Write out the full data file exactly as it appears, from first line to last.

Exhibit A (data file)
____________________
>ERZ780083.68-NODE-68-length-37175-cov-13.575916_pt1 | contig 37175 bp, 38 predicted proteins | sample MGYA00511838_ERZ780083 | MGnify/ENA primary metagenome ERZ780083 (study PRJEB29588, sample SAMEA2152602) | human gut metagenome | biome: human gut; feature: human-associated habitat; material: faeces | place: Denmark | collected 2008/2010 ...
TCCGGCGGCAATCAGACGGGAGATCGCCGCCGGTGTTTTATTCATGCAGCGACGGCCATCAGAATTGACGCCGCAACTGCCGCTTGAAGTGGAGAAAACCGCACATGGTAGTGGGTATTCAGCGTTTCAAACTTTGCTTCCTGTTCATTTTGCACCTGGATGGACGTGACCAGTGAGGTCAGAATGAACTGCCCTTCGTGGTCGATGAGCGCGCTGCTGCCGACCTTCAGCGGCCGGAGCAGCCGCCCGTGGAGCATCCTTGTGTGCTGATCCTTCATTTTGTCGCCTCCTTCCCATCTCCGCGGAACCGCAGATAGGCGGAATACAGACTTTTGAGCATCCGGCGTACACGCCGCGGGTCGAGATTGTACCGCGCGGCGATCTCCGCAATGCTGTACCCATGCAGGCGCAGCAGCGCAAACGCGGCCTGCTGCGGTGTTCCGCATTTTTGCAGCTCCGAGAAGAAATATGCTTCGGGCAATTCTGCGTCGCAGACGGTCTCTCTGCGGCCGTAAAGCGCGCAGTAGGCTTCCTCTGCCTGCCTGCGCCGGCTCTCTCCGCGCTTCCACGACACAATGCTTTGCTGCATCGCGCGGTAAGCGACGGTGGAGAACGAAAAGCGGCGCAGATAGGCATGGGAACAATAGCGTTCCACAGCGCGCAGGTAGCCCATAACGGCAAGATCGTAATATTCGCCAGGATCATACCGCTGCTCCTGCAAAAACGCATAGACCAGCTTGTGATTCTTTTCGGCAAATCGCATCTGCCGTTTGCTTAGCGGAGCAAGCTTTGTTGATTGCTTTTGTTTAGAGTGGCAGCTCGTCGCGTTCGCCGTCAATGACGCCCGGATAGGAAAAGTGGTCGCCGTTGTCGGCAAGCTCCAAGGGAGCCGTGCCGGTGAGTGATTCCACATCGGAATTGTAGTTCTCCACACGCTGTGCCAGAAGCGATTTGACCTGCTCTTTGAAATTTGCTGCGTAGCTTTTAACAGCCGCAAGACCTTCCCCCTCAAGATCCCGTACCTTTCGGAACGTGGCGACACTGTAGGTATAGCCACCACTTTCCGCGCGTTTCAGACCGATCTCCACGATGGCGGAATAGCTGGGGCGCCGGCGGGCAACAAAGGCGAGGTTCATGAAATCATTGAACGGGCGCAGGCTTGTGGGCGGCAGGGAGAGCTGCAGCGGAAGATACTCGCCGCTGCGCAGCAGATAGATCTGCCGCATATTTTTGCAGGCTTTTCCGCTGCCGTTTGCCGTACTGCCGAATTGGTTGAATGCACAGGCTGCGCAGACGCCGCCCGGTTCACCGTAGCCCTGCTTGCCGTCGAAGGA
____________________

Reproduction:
>ERZ780083.68-NODE-68-length-37175-cov-13.575916_pt1 | contig 37175 bp, 38 predicted proteins | sample MGYA00511838_ERZ780083 | MGnify/ENA primary metagenome ERZ780083 (study PRJEB29588, sample SAMEA2152602) | human gut metagenome | biome: human gut; feature: human-associated habitat; material: faeces | place: Denmark | collected 2008/2010 ...
TCCGGCGGCAATCAGACGGGAGATCGCCGCCGGTGTTTTATTCATGCAGCGACGGCCATCAGAATTGACGCCGCAACTGCCGCTTGAAGTGGAGAAAACCGCACATGGTAGTGGGTATTCAGCGTTTCAAACTTTGCTTCCTGTTCATTTTGCACCTGGATGGACGTGACCAGTGAGGTCAGAATGAACTGCCCTTCGTGGTCGATGAGCGCGCTGCTGCCGACCTTCAGCGGCCGGAGCAGCCGCCCGTGGAGCATCCTTGTGTGCTGATCCTTCATTTTGTCGCCTCCTTCCCATCTCCGCGGAACCGCAGATAGGCGGAATACAGACTTTTGAGCATCCGGCGTACACGCCGCGGGTCGAGATTGTACCGCGCGGCGATCTCCGCAATGCTGTACCCATGCAGGCGCAGCAGCGCAAACGCGGCCTGCTGCGGTGTTCCGCATTTTTGCAGCTCCGAGAAGAAATATGCTTCGGGCAATTCTGCGTCGCAGACGGTCTCTCTGCGGCCGTAAAGCGCGCAGTAGGCTTCCTCTGCCTGCCTGCGCCGGCTCTCTCCGCGCTTCCACGACACAATGCTTTGCTGCATCGCGCGGTAAGCGACGGTGGAGAACGAAAAGCGGCGCAGATAGGCATGGGAACAATAGCGTTCCACAGCGCGCAGGTAGCCCATAACGGCAAGATCGTAATATTCGCCAGGATCATACCGCTGCTCCTGCAAAAACGCATAGACCAGCTTGTGATTCTTTTCGGCAAATCGCATCTGCCGTTTGCTTAGCGGAGCAAGCTTTGTTGATTGCTTTTGTTTAGAGTGGCAGCTCGTCGCGTTCGCCGTCAATGACGCCCGGATAGGAAAAGTGGTCGCCGTTGTCGGCAAGCTCCAAGGGAGCCGTGCCGGTGAGTGATTCCACATCGGAATTGTAGTTCTCCACACGCTGTGCCAGAAGCGATTTGACCTGCTCTTTGAAATTTGCTGCGTAGCTTTTAACAGCCGCAAGACCTTCCCCCTCAAGATCCCGTACCTTTCGGAACGTGGCGACACTGTAGGTATAGCCACCACTTTCCGCGCGTTTCAGACCGATCTCCACGATGGCGGAATAGCTGGGGCGCCGGCGGGCAACAAAGGCGAGGTTCATGAAATCATTGAACGGGCGCAGGCTTGTGGGCGGCAGGGAGAGCTGCAGCGGAAGATACTCGCCGCTGCGCAGCAGATAGATCTGCCGCATATTTTTGCAGGCTTTTCCGCTGCCGTTTGCCGTACTGCCGAATTGGTTGAATGCACAGGCTGCGCAGACGCCGCCCGGTTCACCGTAGCCCTGCTTGCCGTCGAAGGA